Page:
Opinion: Reinstating Church Indoor Services

Photo+Courtesy+of%3A+King+of+Hearts+on+Wikimedia+Commons%0AA+picture+of+Stanford+Memorial+Church+when+it+is+empty.%0A

Photo Courtesy of: King of Hearts on Wikimedia Commons A picture of Stanford Memorial Church when it is empty.

With a recent Supreme Court decision lifting the ban on indoor services, a few California churches have reopened to the public, which could be potentially dangerous.

The only ban California is able to uphold as of right now is the ban on singing and chanting indoors. It has mixed reactions; there are churches that will comply, but there are a few who will not.

“Fifty percent of worship is singing. We’re gonna sing no matter what,” says Harvest Rock Church’s senior pastor, Che Ahn.

Close contact during a pandemic is a risk that shouldn’t be taken lightly. While it’s true that a part of worshipping is singing, because of current conditions, restrictions need to be made to protect everyone participating inside active churches. Limited seating and mandatory masks are the first two things that need to be prioritized. But even though the pandemic is deadly and well-known everywhere, preventing it from spreading isn’t a top priority for some.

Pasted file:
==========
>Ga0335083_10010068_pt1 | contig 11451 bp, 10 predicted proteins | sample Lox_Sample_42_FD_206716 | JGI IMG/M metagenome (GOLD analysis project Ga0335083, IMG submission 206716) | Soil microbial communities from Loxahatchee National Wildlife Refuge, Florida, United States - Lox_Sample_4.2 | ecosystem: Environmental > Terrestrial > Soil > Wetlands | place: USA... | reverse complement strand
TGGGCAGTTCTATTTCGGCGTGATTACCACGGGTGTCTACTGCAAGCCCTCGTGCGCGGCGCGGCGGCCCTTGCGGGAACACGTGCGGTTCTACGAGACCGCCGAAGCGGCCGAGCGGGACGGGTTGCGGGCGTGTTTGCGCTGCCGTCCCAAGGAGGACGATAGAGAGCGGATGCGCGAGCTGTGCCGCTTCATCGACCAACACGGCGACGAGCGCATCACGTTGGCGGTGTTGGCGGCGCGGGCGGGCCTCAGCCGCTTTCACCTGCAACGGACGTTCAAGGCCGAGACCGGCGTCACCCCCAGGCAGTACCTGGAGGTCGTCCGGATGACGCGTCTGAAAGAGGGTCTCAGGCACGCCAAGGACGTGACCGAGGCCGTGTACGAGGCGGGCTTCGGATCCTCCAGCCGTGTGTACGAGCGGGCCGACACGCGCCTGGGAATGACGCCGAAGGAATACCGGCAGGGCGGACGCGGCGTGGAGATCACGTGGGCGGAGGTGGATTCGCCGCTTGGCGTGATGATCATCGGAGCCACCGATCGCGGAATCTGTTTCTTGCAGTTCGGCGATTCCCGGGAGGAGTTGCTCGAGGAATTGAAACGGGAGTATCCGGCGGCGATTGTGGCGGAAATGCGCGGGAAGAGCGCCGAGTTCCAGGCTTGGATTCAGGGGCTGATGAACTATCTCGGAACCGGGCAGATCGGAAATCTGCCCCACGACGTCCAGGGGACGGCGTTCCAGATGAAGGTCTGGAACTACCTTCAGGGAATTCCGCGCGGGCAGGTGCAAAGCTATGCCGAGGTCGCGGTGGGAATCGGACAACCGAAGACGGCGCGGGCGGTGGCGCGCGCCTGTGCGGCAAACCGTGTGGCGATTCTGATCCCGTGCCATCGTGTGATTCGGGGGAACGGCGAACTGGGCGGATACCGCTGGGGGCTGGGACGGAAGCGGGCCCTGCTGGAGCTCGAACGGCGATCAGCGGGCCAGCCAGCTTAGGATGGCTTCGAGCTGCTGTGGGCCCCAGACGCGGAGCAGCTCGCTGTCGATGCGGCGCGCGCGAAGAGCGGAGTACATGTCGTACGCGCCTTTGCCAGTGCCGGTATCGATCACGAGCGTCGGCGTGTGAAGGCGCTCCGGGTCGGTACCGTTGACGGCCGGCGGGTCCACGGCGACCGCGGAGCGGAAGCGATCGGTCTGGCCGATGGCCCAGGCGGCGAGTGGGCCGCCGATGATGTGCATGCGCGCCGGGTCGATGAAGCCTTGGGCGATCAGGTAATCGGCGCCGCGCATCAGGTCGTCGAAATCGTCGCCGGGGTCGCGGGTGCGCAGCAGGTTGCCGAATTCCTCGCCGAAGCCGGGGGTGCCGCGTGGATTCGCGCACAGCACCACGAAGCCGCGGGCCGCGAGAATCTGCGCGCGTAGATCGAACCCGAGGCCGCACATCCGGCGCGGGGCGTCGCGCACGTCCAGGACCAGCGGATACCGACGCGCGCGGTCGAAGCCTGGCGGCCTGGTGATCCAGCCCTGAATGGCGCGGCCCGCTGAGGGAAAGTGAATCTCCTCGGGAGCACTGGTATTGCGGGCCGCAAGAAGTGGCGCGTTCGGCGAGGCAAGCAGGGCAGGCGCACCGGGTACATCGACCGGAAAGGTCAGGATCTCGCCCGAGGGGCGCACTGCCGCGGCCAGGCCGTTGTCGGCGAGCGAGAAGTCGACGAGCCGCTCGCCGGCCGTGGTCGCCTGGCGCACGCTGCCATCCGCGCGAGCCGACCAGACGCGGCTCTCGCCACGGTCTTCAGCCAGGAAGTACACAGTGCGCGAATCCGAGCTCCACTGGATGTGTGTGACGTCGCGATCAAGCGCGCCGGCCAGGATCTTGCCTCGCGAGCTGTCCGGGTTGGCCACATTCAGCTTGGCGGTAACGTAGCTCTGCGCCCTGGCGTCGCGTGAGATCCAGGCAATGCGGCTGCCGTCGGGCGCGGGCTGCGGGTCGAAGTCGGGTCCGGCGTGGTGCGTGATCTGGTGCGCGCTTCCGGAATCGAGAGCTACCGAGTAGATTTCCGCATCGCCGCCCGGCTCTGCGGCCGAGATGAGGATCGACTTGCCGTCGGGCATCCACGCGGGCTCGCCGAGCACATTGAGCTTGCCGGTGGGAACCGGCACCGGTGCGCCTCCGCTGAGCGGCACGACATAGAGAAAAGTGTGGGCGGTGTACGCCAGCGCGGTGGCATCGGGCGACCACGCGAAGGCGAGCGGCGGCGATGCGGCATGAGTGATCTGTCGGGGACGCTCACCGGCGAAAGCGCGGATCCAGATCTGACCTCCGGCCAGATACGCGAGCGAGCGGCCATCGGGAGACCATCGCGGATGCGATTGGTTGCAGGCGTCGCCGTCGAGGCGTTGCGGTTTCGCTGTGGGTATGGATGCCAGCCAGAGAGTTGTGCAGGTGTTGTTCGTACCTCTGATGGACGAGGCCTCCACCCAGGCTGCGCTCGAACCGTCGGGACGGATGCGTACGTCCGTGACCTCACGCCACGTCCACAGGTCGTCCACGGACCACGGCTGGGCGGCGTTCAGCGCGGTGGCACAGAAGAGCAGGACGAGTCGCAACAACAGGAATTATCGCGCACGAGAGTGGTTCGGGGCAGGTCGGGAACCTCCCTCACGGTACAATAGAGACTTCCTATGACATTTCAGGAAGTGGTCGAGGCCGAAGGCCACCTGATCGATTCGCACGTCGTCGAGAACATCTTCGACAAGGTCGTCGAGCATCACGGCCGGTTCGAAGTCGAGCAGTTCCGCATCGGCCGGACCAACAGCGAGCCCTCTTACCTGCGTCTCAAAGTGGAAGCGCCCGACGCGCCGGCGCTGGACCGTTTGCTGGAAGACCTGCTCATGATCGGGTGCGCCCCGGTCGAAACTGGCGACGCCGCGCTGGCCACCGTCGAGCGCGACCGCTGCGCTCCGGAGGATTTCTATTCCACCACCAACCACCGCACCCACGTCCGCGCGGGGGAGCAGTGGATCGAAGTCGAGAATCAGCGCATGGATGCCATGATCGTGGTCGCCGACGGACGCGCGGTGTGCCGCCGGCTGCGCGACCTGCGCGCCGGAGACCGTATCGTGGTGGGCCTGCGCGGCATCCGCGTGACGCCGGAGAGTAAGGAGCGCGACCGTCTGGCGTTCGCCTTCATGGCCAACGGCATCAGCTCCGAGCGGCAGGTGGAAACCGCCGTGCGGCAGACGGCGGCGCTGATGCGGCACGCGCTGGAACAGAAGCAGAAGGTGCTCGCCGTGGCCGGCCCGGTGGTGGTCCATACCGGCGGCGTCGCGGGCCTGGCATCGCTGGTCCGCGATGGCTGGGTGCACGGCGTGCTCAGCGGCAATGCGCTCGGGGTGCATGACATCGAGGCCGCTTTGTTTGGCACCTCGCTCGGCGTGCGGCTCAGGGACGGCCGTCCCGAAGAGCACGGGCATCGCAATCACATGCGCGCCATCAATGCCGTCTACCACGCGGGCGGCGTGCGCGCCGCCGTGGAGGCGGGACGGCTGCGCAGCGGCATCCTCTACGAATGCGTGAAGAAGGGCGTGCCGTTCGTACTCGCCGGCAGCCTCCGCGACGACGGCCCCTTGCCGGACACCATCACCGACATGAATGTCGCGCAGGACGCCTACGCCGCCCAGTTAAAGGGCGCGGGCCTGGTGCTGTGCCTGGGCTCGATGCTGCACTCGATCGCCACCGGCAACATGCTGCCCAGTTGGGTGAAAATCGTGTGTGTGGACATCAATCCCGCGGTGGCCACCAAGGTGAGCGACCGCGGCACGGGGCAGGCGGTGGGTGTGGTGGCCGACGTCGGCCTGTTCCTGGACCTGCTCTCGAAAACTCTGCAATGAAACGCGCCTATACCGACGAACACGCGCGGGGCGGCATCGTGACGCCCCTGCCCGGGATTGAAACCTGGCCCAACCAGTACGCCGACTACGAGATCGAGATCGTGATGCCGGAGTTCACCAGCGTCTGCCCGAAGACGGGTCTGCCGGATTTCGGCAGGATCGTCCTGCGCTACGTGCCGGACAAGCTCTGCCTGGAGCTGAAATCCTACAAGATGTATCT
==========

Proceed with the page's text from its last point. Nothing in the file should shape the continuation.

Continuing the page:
According to an Associated Press article by Don Thompson last year, there was a pastor that had ignored the ban, allowing upwards of over two hundred people to attend with no masks being required to enter. It might sound bad, but according to the pastor, the feedback wasn’t at all negative.

“Most of them have been calls, ‘Thank you for standing up for what you believe,’” says Clark in the AP article, who was a pastor at Yuba City in Sacramento.

Even though the article was a year ago, and things might have changed since then, the problem still stands today. People are willing to ignore the bans being made to protect them in order to do what they want. Not everyone today wears a mask outside, even when more than four hundred thousand people have died from Covid-19,with more than twenty-seven million total cases.

If churches want to reopen and continue with indoor services, the least that can be done by pastors is to take precautions and try to minimize the spread of Covid-19. Religion is definitely important for many, and worship itself isn’t bad, but getting sick helps nobody. By letting hundreds of people congregate, it’s a recipe for disaster. It only takes one person that has Covid-19 unknowingly to spread it around quickly.